Bovine Tuberculosis: Disease Control

Department for Environment, Food and Rural Affairs written question – answered on 14th July 2021.

Alert me about debates like this

Photo of Rachael Maskell Rachael Maskell Shadow Minister (Digital, Culture, Media and Sport)

To ask the Secretary of State for Environment, Food and Rural Affairs, what progress his Department has made on vaccinating cattle against bovine TB.

Photo of Victoria Prentis Victoria Prentis The Parliamentary Under-Secretary of State for Environment, Food and Rural Affairs

In a world first, field trials for a cattle vaccine and new skin test for bovine tuberculosis (bTB) have now begun in England.

If the field trials are successful, farmers and vets will move a step closer to being able to vaccinate their animals against the disease, helping to save thousands of cattle every year that would have otherwise have been culled to prevent the spread of bTB to other herds. The skin test which will accompany the vaccine will also represent a major breakthrough by enabling vets to identify cattle that have been vaccinated and those that are infected with the disease – to date this has not been possible. bTB is the most difficult and intractable animal health challenge that we face today and costs taxpayers around £100 million every year. Over 36,000 cattle in England and Wales have had to be slaughtered in the last year to tackle the disease and the UK is leading the way in the development of a cattle vaccine with the aim of rolling it out by 2025.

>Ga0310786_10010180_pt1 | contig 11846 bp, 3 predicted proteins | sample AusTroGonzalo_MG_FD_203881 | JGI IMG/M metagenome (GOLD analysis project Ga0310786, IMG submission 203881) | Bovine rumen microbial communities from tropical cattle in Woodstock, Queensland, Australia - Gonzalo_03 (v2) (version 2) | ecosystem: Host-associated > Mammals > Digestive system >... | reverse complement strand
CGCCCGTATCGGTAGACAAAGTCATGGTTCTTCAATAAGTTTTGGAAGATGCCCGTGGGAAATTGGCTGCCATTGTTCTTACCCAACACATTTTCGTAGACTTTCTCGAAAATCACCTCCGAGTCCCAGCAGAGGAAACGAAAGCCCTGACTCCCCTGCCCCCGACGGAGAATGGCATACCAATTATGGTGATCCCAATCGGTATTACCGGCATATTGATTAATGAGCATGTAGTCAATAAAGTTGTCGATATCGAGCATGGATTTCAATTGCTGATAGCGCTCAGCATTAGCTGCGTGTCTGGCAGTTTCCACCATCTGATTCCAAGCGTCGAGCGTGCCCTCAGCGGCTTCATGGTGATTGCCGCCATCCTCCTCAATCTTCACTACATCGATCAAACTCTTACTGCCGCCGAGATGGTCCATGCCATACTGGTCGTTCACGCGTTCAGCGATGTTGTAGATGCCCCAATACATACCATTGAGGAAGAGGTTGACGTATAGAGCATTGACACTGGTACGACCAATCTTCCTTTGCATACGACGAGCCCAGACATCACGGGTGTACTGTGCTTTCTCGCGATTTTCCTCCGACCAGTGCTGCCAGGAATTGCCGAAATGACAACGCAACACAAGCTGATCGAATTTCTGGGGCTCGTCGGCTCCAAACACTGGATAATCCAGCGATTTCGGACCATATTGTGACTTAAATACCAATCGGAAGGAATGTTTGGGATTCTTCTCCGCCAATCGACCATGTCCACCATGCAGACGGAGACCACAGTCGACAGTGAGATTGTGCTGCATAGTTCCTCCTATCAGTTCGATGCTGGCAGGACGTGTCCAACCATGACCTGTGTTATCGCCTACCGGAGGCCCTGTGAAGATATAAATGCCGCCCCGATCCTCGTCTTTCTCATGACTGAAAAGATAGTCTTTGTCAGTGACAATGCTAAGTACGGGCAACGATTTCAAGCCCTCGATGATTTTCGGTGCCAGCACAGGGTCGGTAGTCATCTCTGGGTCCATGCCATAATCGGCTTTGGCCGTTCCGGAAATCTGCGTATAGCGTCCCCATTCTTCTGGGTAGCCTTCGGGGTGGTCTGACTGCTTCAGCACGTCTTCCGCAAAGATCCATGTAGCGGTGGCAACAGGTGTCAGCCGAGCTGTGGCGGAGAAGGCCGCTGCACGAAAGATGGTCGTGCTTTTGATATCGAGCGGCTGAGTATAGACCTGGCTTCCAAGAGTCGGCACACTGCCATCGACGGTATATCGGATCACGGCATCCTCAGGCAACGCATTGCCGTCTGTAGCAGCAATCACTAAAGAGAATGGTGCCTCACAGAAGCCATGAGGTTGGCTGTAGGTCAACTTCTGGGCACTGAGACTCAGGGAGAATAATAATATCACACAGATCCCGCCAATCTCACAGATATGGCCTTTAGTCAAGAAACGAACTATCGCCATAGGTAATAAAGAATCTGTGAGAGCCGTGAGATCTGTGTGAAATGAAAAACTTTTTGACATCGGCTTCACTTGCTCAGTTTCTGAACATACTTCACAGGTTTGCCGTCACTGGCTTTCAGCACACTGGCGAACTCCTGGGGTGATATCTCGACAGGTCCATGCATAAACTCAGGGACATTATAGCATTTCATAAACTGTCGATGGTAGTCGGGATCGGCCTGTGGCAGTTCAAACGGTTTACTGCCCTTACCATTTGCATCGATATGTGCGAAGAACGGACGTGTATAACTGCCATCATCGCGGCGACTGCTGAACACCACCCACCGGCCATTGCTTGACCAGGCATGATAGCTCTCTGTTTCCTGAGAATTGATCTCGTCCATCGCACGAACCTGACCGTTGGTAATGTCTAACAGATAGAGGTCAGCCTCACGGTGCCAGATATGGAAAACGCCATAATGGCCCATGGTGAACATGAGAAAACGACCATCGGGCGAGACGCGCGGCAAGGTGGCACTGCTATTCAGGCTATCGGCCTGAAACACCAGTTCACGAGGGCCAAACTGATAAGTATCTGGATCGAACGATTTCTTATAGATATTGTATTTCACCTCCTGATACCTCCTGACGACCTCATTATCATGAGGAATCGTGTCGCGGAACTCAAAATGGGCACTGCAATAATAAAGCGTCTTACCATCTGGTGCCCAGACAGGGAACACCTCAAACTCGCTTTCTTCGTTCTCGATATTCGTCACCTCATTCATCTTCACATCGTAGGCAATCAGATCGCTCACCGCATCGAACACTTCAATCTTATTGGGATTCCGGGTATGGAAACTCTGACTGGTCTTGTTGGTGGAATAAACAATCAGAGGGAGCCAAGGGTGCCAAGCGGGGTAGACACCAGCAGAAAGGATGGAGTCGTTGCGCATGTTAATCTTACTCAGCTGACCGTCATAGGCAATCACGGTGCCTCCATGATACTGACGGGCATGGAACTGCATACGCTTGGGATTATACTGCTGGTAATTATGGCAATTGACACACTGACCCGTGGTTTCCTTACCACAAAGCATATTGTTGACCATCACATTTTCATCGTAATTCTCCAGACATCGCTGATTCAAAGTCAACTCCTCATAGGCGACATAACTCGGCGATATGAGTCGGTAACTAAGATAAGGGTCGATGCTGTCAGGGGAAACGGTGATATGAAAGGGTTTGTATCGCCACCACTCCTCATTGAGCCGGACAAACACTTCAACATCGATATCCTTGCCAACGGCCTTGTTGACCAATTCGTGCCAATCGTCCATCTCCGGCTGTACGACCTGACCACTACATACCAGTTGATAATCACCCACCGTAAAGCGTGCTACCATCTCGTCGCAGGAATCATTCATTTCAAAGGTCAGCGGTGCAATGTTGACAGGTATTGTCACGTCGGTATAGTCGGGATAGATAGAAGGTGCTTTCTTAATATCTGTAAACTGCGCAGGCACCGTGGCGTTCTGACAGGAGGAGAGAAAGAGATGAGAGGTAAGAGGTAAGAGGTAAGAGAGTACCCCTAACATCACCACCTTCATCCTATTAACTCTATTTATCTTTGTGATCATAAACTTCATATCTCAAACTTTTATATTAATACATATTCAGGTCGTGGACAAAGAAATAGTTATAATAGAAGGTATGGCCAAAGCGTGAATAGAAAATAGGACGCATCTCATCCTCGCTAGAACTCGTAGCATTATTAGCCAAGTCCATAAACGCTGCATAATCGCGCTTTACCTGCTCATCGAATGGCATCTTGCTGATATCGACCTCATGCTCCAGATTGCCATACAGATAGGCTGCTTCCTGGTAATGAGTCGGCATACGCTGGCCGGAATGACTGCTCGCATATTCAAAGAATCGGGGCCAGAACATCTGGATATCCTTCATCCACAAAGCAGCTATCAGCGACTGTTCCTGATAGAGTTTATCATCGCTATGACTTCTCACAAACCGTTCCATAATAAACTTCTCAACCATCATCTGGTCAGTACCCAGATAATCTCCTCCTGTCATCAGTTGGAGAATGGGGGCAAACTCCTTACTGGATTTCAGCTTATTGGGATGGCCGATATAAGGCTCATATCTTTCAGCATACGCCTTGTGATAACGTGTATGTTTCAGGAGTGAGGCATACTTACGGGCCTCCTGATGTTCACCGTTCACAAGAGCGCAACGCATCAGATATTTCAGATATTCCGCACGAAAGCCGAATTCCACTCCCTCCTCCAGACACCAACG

In December 2020, the Animal and Plant Health Agency (APHA) – which has over 500 staff involved in tackling the disease – awarded a contract to Eville & Jones to run clinical field trials in cattle as a result of a culmination of over 20 years of ground-breaking research at the agency. Details can be found at: https://www.gov.uk/government/news/clinical-research-organisation-identified-to-lead-bovine-tb-cattle-vaccination-field-trials.

A bTB-free farm in Hertfordshire has commenced the first phase of these trials to determine the safety and accuracy of the DIVA skin test, with further herds across England and Wales to join them over the coming months.

In the event that these first trials are successful, the study will then be expanded to more farms in England and Wales as part of its second phase, to test both the Cattle Bacillus Calmette–Guérin (BCG) vaccine and a diagnostic test to detect infected animals amongst vaccinated animals (DIVA) skin test together.

This will allow us to generate sufficient evidence to support a Market Authorisation application to the Veterinary Medicines Directorate to use both products in the UK.

More information about the bTB cattle vaccination programme can be found at:

Does this answer the above question?

Yes2 people think so

No1 person thinks not

Would you like to ask a question like this yourself? Use our Freedom of Information site.